12 Mar

A Saga of Virtuality

Day One:

I’ve got two laptops, a 5 year old Dell with Windows 7 (a solid work machine) and a much older Dell that’s still running Windows XP. I’d get rid of the XP machine except it has a test server on it that only runs on XP.

The server itself as a standalone installation has long been discontinued by the developers and they’ve moved their later versions to SaaS. These later versions are prohibitively expensive, especially for what is only a non-production test server where the only functionality I am interested in is storing test data and testing the occasional piece of coding. In other words, the XP installation suits my needs at a cost I can accept and I’d like to keep it. It’s no longer supported by the developers, but I can live with that.

What I might be interested in, though, is in porting it to some sort of virtual machine so that it runs on the Windows 7 machine and I don’t need the second laptop. An added benefit might be that it runs faster if it’s hosted on the slightly newer laptop…

After a bit of investigation on the web it looks like there are two main options – a P2V (Physical to Virtual) copy of the existing XP setup (essentially copying the entire system into a virtual platform that can be run on the guest machine), or using Windows XP Mode as a virtual operating system. The second option seems to be the trickier option at the moment, having to install XP Mode, the OS, reinstall the server, and migrate all the data. It might be a cleaner option in the end and maybe I’ll try it after a proof-of-concept of the P2V option, but for now I’ll look at copying the entire existing setup and seeing if that runs.

There appear to be various options in the market for doing P2V conversions. I settle on the Microsoft utility Disk2VHD because a) it’s free, and b) there appear to be numerous tutorials  explaining how it all works.


Day Two:

In preparation for the conversion, I do some housekeeping on the XP machine. Run Disk Cleanup, empty the recycle bin, run defrag a few times to optimise the disks. Haven’t cleaned it up in a while, so this takes most of the day.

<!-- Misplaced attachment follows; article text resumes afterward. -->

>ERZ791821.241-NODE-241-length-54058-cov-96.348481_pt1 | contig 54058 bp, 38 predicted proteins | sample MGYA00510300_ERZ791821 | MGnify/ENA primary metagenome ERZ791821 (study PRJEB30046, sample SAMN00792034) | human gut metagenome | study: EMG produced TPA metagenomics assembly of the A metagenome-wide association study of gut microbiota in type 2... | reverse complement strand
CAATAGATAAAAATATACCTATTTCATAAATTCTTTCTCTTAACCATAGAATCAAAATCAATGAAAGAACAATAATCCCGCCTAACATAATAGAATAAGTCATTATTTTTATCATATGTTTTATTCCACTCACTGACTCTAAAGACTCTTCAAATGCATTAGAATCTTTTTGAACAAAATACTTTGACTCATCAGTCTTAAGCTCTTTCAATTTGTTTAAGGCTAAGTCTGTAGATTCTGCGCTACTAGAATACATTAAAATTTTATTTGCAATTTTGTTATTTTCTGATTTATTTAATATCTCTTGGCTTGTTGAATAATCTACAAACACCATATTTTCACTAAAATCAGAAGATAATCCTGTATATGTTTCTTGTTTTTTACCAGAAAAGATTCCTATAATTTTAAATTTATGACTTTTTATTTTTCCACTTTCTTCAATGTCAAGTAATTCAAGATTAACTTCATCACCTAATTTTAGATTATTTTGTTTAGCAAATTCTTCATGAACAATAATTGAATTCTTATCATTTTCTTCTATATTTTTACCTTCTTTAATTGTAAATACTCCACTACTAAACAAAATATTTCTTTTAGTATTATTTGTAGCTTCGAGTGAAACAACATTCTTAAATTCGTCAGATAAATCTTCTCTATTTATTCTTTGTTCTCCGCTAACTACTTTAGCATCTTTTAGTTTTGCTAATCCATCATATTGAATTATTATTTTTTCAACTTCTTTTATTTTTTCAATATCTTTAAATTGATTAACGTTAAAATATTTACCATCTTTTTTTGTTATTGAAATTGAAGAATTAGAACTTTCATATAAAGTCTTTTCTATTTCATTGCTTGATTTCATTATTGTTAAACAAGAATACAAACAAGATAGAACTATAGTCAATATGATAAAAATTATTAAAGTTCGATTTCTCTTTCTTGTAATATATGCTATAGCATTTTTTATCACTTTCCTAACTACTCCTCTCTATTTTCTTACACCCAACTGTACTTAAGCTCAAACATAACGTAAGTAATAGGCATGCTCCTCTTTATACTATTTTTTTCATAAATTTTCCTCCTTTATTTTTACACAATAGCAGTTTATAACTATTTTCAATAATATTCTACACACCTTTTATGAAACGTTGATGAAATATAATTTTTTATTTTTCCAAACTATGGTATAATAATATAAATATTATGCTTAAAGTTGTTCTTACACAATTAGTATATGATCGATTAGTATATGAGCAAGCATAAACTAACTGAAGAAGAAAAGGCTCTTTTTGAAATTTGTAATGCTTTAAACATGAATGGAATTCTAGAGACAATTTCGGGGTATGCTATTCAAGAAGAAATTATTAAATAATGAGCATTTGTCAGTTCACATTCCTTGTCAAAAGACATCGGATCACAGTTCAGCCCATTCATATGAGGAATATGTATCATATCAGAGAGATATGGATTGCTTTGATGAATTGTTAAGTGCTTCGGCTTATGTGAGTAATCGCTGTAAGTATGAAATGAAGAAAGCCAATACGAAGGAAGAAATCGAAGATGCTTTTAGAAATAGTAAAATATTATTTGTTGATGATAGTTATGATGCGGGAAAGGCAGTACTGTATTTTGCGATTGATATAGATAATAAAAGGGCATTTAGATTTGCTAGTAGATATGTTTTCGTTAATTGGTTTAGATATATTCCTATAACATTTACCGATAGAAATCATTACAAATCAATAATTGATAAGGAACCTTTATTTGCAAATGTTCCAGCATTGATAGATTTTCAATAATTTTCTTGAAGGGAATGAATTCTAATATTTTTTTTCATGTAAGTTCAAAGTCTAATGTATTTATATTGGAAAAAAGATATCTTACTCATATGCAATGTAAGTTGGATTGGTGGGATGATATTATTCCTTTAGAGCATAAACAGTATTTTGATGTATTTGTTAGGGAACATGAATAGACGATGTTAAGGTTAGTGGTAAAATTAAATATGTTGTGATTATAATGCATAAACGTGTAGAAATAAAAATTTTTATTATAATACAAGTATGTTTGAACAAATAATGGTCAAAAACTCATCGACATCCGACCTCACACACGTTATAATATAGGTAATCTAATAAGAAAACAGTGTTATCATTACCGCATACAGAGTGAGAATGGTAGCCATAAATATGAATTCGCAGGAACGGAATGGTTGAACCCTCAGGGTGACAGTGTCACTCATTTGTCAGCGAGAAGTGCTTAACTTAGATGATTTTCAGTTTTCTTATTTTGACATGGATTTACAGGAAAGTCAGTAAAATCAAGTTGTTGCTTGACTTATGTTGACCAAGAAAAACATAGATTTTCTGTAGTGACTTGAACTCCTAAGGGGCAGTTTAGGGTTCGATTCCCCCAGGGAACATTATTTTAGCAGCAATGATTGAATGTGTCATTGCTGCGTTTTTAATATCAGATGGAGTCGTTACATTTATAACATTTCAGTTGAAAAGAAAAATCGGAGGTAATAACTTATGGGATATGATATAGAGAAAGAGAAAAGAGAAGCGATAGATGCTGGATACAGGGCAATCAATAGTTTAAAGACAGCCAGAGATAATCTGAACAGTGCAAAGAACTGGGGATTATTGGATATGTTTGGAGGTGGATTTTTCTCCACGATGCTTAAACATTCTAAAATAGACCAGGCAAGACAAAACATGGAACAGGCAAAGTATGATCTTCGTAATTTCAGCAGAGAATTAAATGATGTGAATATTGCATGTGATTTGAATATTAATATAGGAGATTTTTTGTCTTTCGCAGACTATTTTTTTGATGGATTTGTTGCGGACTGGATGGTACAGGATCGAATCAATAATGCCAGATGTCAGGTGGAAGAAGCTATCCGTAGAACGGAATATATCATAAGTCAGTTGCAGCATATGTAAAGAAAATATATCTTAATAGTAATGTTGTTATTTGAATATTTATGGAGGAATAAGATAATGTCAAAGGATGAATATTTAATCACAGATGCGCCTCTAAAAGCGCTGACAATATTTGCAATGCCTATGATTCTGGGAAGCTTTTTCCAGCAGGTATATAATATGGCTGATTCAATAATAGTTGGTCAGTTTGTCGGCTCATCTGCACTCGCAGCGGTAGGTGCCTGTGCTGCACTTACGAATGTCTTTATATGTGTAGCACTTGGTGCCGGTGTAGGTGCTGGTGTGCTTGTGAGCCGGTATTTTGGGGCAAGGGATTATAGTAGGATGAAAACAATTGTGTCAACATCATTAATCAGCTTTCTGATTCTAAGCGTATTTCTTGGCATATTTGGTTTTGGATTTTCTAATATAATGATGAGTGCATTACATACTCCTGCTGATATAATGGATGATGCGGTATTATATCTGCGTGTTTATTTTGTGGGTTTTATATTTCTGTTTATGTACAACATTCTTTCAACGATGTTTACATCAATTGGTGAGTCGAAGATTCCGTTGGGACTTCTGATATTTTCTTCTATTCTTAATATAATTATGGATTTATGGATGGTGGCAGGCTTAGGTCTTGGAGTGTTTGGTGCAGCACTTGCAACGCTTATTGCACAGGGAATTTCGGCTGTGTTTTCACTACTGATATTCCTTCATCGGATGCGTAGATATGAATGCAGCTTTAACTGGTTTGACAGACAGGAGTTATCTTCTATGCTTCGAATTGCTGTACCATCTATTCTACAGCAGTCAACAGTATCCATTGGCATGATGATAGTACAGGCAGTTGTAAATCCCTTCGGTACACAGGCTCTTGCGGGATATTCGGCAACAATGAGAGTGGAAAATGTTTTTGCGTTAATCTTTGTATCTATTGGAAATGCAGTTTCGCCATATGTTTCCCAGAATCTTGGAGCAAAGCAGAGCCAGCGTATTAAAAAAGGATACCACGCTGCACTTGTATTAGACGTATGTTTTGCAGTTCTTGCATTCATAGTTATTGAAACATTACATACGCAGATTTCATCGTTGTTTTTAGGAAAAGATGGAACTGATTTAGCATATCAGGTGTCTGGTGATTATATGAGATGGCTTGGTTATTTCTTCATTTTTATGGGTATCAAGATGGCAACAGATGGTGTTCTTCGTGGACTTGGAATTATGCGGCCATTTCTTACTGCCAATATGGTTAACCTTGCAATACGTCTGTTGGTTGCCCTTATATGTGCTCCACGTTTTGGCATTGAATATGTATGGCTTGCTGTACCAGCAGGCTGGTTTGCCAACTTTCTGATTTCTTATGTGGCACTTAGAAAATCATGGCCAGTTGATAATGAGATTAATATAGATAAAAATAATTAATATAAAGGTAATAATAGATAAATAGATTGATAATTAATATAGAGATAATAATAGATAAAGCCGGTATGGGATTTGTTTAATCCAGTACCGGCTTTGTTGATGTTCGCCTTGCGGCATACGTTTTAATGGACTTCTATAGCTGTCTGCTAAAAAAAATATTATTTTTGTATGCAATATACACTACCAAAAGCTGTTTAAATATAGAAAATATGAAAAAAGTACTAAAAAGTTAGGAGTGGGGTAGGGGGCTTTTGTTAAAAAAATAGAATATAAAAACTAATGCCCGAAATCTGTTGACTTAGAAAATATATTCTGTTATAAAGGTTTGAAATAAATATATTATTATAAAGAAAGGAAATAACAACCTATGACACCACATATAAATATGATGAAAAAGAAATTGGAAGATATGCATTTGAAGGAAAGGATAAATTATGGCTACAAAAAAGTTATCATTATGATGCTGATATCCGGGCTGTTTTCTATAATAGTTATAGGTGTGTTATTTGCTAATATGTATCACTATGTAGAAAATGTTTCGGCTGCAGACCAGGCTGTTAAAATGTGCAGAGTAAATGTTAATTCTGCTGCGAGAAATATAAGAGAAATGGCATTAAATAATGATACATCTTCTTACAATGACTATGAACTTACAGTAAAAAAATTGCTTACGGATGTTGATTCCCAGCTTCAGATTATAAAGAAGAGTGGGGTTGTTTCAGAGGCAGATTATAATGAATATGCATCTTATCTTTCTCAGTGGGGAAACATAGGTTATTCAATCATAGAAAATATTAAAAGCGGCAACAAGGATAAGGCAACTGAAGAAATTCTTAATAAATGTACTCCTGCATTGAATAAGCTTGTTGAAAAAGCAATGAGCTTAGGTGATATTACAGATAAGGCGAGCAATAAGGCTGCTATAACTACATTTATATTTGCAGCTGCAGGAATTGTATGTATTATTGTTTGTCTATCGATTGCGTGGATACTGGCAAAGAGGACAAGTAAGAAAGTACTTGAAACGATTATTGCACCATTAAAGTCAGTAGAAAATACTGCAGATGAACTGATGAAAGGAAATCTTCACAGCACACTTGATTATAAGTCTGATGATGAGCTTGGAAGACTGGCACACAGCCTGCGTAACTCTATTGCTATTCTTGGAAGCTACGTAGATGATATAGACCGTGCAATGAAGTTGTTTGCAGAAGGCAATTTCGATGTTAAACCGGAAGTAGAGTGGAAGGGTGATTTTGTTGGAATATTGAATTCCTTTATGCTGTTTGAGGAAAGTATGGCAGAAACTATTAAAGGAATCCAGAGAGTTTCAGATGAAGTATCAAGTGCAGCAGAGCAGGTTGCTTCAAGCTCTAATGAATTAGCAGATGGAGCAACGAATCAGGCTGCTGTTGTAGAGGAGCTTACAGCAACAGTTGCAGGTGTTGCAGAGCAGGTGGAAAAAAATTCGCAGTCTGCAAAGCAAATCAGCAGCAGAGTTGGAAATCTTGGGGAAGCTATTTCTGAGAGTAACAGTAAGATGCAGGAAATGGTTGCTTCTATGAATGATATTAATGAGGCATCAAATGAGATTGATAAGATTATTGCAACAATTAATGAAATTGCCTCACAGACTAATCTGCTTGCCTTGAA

Day Three:

Let’s make a virtual machine!  Downloaded Disk2VHD from sysinternals. Followed the tutorials to install it and run it and then select the system disk (C:) that I want to make into a virtual platform. It’s a 195GB disk split into two partitions, of which the C: drive is only 109GB in total size with 20 or so GB of data on it so should be reasonably quick, and the VHD is built in only an hour or so. The VHD file is being written to an external hard drive.

I’ve already got Windows Virtual PC installed on the Win7 machine, so just unplug the external hard drive from one machine and reattach it to the other, and select the VHD when Virtual PC is creating a virtual machine. Unfortunately, it returns an error:

VHD error

A quick Google suggests that this error is because the disk size may be more than the 127GB limit.

To double-check, I use diskpart. Yep, it’s showing as the full 195 GB, and as RAW, not formatted. When it’s recognised by Win7 there’s also a popup asking if I want to format the new disk. Something’s gone wrong.


I start again back in the XP machine, just in case it was something in my settings. Two hours later, same result. I wasn’t sure if the limit was on disk or partition, I guess I have the answer.


Day Four:

Back to Google for alternative options. VMWare consistently stands out, and a bit more investigation leads me to the VMware vCenter Converter. Created a VMware account, validated email address, downloaded and installed the converter.